Summer is here and many pet owners are preparing for vacation. Although some pets do better with a pet sitter or at a boarding facility, others are included in their family’s travel plans. If you choose to bring your four-legged companion along on your Summer adventures, be sure to read these travel safety tips for pets:
Traveling by Car
Plan ahead: Make sure your pet is equipped with a collar and updated ID tag before hitting the open road. Bring any necessary pet supplies including a leash, your pet’s regular food and treats, water, and a water dish.
Keep pets properly restrained: Cats should always ride in a carrier. Dogs should either ride in a carrier or restrained with a properly fitting canine seatbelt. To avoid airbag injuries, keep pets out of the front seat. Under no circumstances should pets be allowed to ride in the bed of a truck.
Plan for plenty of rest breaks: Most animals aren’t accustomed to long road trips. Give your pet plenty of opportunities for potty breaks and to get some exercise.
Never leave your pet in the car alone: The temperature inside a parked car can get dangerously hot or cold very quickly. Many parts of the country are still relatively warm this time of year, and even on a mild 72 degree day, the temperature can spike above 100 degrees. This is a matter of life or death!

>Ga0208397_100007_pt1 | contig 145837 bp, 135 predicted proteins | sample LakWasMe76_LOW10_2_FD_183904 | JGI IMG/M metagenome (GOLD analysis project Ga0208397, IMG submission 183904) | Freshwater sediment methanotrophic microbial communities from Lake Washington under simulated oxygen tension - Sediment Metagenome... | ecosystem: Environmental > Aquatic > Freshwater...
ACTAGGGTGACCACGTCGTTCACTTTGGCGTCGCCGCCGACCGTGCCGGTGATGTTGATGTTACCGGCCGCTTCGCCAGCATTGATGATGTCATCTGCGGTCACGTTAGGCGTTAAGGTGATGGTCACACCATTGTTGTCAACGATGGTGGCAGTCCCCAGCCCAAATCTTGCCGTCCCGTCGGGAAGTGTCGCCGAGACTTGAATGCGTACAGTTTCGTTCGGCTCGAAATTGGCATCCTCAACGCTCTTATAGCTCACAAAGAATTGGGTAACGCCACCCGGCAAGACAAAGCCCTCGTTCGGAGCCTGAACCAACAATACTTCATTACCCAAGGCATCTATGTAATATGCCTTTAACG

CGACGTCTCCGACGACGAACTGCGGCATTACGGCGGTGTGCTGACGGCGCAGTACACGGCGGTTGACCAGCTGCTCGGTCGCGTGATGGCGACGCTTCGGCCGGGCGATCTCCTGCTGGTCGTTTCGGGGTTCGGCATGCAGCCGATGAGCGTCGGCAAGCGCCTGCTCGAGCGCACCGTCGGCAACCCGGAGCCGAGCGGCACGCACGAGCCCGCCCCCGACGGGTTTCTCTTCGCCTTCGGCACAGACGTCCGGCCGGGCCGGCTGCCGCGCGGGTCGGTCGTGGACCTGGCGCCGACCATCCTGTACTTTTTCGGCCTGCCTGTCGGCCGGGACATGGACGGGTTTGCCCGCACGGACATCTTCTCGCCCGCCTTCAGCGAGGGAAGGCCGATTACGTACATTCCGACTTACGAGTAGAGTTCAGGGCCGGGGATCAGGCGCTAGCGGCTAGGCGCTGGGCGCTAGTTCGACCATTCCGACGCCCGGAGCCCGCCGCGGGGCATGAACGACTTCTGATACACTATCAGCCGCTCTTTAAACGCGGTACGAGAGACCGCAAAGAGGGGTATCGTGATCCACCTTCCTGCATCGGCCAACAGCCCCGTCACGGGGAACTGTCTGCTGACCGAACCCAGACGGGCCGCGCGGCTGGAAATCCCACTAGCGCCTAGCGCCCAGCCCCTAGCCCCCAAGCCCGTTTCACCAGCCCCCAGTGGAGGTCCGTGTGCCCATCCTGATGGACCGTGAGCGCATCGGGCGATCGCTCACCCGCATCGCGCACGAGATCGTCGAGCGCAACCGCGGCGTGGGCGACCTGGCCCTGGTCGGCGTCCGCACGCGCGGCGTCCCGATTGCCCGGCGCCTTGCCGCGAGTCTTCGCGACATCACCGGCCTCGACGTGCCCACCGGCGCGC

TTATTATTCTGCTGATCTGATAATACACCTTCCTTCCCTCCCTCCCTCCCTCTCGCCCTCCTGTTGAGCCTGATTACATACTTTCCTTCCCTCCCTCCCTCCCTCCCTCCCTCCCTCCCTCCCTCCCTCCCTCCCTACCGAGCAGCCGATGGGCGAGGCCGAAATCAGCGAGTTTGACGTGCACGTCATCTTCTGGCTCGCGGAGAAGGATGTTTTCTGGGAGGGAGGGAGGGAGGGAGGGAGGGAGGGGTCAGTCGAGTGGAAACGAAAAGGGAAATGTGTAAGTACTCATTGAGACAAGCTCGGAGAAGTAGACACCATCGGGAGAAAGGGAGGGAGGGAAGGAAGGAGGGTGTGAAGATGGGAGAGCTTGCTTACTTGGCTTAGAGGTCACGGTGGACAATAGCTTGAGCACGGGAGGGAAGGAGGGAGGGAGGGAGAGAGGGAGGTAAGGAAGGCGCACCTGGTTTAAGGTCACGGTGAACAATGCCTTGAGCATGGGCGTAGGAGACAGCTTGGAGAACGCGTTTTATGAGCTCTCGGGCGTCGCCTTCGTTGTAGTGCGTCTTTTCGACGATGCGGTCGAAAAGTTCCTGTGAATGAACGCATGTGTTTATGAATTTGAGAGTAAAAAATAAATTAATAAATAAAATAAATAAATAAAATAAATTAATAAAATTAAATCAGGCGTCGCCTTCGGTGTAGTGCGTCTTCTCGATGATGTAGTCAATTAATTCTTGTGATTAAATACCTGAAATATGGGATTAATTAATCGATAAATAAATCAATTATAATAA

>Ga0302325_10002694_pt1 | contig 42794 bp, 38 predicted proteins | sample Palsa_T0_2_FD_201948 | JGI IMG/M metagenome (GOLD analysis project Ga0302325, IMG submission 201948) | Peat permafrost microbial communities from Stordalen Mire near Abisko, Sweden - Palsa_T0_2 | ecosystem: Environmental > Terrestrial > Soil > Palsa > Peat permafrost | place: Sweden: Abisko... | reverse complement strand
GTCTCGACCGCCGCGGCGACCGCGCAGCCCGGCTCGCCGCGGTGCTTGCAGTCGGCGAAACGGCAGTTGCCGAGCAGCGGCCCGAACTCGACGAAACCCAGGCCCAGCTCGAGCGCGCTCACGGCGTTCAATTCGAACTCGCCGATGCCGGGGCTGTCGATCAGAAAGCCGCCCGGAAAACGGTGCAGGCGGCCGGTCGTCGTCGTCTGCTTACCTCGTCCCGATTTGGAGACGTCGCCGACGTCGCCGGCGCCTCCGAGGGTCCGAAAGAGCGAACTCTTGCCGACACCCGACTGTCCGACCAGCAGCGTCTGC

Traveling by Plane
Consider other options: Traveling in the cargo hold can be dangerous for some animals, especially brachycephalic dog breeds (bulldogs, pugs, etc.). If travel by plane is the only option, opt for the cabin if possible. Some airlines will allow cats and small dogs in the cabin for an additional fee.
Think identification: In addition to your pet wearing a collar and an ID tag, label your pet’s crate with your pet name, your address, your phone number, and your destination. Also, it’s a good idea to bring a recent picture of your pet.
Opt for a direct flight: To reduce the amount of time your pet may be feeling uncomfortable or anxious on a plane, choose the shortest possible flight to your destination.
Do not feed your pet for 4-6 hours before travel: A pet with a full stomach is more likely to experience gastrointestinal upset. However, a small amount of water is okay. Try placing ice cubes in a small water dish attached to the inside of your pet’s crate.